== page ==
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Why is it true that if 7 divides 91 then $(2^7-1) $ divides $(2^{91}-1)$?

1) $2^{91}-1$

$7|91 \implies (2^7-1)|(2^{91}-1)$

$\implies 2^7-1$ is factor

2) $2^{1001}-1$

$7|1001 \implies (2^7-1)|(2^{1001}-1)$

$\implies 2^7-1$ is factor

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  • $\begingroup$ If $p$ is a polynomial with integer coefficients and $a,b$ are distinct integers, $(a-b)\mid\left(p(a)-p(b)\right)$. In particular $(a^n-1)\mid (a^{nm}-1)$, which is trivial by polynomial division, too. $\endgroup$ – Jack D'Aurizio Jan 29 '18 at 16:17
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We have $$2^{91}-1 = (2^7)^{13}-1 = (2^7-1)((2^7)^{12}+...+2^7+1)$$

More generally:

$$2^{ab}-1 = (2^a)^{b}-1 = (2^a-1)((2^a)^{b-1}+...+2^a+1)$$

so $2^a-1\mid 2^{ab}-1$

And we can replace $2$ with any other number.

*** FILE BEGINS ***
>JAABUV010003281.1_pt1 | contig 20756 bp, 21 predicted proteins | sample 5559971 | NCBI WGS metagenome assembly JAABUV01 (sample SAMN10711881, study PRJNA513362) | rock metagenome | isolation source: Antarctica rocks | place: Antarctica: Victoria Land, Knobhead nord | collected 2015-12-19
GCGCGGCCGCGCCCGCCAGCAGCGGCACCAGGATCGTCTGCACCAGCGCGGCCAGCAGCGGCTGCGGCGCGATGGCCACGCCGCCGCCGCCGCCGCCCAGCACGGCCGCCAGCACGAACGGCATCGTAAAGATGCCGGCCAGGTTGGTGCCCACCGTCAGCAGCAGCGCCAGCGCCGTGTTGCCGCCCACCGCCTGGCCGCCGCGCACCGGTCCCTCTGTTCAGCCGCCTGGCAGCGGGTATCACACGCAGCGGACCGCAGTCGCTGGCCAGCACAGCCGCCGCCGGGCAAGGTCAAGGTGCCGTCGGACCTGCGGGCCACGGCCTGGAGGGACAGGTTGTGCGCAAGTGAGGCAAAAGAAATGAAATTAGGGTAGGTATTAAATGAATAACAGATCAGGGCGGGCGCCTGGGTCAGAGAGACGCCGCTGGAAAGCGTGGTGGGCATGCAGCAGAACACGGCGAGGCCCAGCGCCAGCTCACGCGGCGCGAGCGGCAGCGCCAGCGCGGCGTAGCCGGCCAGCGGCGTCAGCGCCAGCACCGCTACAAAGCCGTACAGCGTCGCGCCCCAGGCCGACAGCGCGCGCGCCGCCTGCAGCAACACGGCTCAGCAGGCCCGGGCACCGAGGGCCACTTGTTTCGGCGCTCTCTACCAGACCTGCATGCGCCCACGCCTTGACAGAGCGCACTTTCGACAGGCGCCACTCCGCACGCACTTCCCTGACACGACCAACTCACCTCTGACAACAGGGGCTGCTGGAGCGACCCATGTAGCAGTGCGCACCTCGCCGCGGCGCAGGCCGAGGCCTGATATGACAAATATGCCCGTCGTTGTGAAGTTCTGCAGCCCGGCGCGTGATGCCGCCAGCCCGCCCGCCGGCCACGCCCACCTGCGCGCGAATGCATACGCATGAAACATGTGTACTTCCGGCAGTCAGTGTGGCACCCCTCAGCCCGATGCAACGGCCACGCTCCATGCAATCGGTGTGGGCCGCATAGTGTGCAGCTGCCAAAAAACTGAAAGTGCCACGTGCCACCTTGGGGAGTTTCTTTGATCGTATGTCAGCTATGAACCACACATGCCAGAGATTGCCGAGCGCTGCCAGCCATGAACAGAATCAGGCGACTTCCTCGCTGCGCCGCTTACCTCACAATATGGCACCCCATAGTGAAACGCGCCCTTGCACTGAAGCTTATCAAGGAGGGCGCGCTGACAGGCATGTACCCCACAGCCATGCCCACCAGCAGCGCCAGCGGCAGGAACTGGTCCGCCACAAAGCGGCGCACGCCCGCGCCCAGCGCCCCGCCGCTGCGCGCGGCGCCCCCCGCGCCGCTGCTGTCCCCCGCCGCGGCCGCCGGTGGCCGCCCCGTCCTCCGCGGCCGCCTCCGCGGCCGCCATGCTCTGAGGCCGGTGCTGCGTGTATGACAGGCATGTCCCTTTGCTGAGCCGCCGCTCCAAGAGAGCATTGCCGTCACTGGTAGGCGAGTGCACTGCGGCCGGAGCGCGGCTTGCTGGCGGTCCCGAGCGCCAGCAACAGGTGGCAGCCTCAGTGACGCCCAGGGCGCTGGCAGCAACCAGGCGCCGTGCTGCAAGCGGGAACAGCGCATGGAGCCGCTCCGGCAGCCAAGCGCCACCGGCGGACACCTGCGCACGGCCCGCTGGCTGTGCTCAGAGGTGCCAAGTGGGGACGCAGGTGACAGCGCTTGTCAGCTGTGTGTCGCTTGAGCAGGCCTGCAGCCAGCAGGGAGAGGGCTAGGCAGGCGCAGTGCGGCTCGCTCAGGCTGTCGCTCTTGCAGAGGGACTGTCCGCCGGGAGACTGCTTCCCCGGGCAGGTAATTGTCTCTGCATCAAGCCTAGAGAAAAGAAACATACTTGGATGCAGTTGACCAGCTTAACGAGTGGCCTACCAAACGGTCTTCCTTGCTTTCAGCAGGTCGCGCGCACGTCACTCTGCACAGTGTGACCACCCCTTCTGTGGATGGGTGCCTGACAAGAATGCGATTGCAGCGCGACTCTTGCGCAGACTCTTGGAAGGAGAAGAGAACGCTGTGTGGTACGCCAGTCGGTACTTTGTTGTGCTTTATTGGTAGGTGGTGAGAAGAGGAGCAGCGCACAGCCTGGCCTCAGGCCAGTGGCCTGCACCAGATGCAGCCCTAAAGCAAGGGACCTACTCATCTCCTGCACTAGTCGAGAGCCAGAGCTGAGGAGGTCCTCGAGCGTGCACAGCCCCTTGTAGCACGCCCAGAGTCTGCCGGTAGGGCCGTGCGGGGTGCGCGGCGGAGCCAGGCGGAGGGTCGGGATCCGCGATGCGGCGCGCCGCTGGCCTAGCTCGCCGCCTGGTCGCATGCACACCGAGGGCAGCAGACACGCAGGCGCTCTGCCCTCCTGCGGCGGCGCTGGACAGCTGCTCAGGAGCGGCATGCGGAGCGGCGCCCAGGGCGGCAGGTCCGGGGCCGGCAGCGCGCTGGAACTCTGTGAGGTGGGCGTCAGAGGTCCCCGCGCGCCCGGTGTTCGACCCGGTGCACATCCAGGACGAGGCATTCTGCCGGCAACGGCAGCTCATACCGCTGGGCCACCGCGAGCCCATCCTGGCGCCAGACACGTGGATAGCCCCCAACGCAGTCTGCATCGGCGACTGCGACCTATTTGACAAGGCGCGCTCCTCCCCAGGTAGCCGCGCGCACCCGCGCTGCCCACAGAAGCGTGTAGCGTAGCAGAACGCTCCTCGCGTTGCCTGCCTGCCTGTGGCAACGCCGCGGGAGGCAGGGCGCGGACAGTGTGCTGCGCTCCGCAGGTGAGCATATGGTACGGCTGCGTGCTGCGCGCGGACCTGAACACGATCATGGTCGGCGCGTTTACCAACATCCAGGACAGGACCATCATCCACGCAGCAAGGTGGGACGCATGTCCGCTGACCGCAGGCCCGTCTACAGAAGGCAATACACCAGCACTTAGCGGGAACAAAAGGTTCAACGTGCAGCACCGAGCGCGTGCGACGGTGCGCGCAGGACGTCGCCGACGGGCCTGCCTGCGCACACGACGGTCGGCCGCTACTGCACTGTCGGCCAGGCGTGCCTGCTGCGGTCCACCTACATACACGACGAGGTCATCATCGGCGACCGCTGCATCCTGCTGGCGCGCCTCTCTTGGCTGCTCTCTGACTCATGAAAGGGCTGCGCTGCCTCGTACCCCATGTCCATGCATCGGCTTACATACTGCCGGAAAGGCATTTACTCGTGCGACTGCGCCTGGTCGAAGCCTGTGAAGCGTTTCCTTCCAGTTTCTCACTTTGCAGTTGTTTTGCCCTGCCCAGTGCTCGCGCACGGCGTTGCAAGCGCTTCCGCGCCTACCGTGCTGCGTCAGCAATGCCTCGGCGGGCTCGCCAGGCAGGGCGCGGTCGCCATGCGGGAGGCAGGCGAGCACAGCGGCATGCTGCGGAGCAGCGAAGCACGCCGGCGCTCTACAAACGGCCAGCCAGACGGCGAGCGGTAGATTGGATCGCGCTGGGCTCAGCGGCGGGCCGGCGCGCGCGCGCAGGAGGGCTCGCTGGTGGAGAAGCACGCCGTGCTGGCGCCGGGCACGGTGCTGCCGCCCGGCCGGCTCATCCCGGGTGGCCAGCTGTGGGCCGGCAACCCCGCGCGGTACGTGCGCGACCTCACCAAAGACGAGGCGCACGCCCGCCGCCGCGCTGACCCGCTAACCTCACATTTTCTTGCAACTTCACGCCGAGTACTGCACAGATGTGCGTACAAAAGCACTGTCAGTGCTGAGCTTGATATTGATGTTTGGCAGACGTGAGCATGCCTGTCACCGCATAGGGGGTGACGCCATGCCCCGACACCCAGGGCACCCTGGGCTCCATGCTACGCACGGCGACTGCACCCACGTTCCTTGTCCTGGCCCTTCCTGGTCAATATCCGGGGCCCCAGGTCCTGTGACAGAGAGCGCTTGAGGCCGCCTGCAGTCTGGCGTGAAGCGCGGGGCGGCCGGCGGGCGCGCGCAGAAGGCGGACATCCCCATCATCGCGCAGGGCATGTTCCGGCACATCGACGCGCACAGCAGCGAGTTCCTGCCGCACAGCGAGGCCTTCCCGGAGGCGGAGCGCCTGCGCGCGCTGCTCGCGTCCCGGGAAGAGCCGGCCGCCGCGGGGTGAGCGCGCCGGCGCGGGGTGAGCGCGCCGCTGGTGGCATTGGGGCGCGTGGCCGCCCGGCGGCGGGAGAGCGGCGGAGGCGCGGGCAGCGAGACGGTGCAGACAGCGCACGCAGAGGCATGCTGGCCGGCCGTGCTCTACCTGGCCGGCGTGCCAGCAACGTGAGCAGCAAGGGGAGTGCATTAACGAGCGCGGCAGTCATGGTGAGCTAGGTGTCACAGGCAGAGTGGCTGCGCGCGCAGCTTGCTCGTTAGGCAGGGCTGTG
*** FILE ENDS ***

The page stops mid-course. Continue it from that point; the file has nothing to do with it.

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  • 2
    $\begingroup$ Which proves that if M = 2^p - 1 is a Mersenne prime, then p must be prime too. Example: 127 = 2^7 - 1 is prime, and so is 7. 7 = 2^3 - 1 is prime, and so is 3 = 2^2 - 1, and so is 2. $\endgroup$ – Timmos Jan 30 '18 at 13:51
  • $\begingroup$ Yes, that is correct. $\endgroup$ – Maria Mazur Jan 30 '18 at 13:51
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It may be illustrative to write the numbers out in binary. I'll use $2^{21} - 1 = (2^7)^3 - 1$ instead of $2^{91} - 1$, since it's shorter:

$$\begin{aligned} 2^{21} - 1 &= \underbrace{111111111111111111111}_{21\text{ digits}}\,\vphantom1_2 \\ &= \underbrace{1111111}_{7\text{ digits}}\,\underbrace{1111111}_{7\text{ digits}}\,\underbrace{1111111}_{7\text{ digits}}\,\vphantom1_2 \\ &= 1111111_2 \times 100000010000001_2 \\ &= (2^7 - 1) \times (2^{14} + 2^7 + 1). \end{aligned}$$

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  • $\begingroup$ Excellent argument and visualization. Thanks! $\endgroup$ – Eric Duminil Jan 30 '18 at 11:24
  • $\begingroup$ That is some great insight and excellent use of binary. $\endgroup$ – Timmos Jan 30 '18 at 13:56

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